In my opinion, the 1980s synths with their purity and cleanliness and stereo sound and etc. are probably less difficult to emulate with software. They, to me, are less distinctive in comparison with modern synths because of a lot of "improvements" like pitch stability (DCOs, I'm looking in your direction), precision, stereo sound, reduced noise, more ICs, etc. While they still have a great sound, they're just too damned improved to generate the sort of aural differences older synths do in comparison to software, emulators, etc.
So: all of the suggestions I am about to type are in regard to making your computer sound vintage vintage, not just 1980s vintage.
1. Let go of stereo. Most analog synths weren't in stereo. Recording a supercool pad patch in stereo is a bit of a giveaway. Record in mono. If you want to pan your synth in the stereo field, that's okay.
2. Make your oscillators misbehave. That desirable analog sound comes from drifty or imprecise (or both) oscillators. Do something to make your oscs drift... like a very very slight very slow pitch LFO.
3. Let go of resonance When all the great synth players were famous for playing all the great synths, they (in comparison to now) didn't really crank on the resonance and worship the filter sweep. Synths in the 70s were mostly NOT resonancy. Learn to embrace the delight of a filter envelope which ISN'T sounding like a TB-303. Discover a time when resonance was a subtle effect and not the ON OR OFF effect it is now.
4. Distort The delightful frothy yumminess often called "fat" has to do with distortion... it is equally present when the resonance is off, and the notes aren't deep. You get it by slightly overdriving your oscillators or filters (or, at least, that's where Moog is getting it from) It's a difficult thing to fake unless you're a programmer unless your softsynth has the ability to modulate oscillators and filters with HFOs (or, audio-range oscillators). If your softsynth has that capability, use it! Apply HFO modulation to your filters or oscillators or both... but judiciously. The point where it becomes distinctly noticeable is too much!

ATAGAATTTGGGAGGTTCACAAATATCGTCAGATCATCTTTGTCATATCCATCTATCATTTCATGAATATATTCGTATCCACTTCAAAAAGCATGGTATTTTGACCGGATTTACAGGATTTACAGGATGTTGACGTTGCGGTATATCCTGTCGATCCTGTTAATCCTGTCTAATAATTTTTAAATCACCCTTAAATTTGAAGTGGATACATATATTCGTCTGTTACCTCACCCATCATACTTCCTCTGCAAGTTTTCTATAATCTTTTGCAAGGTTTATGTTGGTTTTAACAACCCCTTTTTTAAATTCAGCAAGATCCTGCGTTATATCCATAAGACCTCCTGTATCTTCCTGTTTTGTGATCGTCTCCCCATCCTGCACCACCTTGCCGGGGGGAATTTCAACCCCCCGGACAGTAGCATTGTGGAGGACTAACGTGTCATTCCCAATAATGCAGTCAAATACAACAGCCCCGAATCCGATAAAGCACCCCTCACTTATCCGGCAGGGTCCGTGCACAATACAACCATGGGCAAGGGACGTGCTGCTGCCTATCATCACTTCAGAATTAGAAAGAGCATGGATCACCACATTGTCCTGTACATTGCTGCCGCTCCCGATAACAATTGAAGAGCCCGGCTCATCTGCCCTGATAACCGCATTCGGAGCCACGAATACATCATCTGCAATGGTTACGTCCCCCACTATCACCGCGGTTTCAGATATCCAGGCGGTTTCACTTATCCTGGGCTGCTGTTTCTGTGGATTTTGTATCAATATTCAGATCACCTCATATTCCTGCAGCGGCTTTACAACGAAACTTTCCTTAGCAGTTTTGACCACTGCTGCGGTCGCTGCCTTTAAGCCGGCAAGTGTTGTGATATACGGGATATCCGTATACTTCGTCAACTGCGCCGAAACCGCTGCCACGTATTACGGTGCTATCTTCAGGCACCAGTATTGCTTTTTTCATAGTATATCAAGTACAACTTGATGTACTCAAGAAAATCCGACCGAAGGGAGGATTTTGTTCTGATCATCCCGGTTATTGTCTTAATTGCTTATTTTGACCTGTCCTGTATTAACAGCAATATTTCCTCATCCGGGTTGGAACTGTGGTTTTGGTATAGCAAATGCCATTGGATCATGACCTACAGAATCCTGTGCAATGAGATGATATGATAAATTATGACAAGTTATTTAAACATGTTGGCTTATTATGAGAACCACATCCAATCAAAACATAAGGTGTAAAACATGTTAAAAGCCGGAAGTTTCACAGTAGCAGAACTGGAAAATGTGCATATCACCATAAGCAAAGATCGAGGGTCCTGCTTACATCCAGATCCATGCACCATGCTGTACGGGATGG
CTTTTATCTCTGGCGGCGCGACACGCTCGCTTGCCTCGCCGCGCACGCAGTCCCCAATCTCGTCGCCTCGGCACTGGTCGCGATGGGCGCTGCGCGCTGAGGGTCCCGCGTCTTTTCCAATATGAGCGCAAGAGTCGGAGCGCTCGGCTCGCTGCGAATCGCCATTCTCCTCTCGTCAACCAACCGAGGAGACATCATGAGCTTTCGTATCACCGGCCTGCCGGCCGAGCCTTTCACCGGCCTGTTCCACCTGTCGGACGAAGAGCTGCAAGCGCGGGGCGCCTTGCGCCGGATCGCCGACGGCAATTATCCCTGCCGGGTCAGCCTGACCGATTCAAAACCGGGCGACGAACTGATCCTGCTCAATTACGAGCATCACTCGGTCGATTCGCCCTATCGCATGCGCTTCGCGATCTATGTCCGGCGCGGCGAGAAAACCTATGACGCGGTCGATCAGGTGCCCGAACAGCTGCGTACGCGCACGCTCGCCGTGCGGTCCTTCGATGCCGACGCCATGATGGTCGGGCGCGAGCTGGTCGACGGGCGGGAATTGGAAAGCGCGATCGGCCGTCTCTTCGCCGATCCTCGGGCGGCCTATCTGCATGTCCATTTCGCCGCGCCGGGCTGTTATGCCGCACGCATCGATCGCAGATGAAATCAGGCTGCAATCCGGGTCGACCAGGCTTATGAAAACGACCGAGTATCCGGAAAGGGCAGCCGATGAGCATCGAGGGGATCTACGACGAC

5. Learn to live with noise. Or, "Distort, Part 2." A good way to add fat is to run your synth through a tube amp or tube preamp. Find an overdrive setting where it doesn't sound overdriven, but isn't NOT overdriven, either. Yes, this will add noise... but you WANT noise. Vintage synths were noisy and hissy and hummy. If you want vintage, you WANT noise.
6. I know you want to beat me for this, but don't sequence. Was sequencing occurring in the 70s? You betcha. However, sequencing overtook the world in the 80s... and has continued up until today. As a result, a sequenced synth sounds modern, even if it is a Moog modular. Try to avoid sequencing if you can... your (hopefully) slight imprecisions will trick your listener's ears. (by sequencing, I primarily mean quantizing)
7. Listen to vintage synths. Do NOT listen to recordings of vintage synths buried in with lots of more modern synths played in modern genres... it will not help you get a vintage sound. Listen to vintage synths in their natural vintage habitat... even if that means you have to listen to music you're not into. It will help you understand the differences between what vintage synths sounded like when they earned their following, as opposed to what they sound like now.
8. Avoid using functionality not found on vintage synths. Research the functionality found on your favourite vintage synth, and don't do anything with your softsynth which that synth couldn't do.
"I am not able rightly to apprehend the kind of confusion of ideas that could provoke such a question." -Charles Babbage
"Unity and Mediocrity are forever in bed together." -Zane W.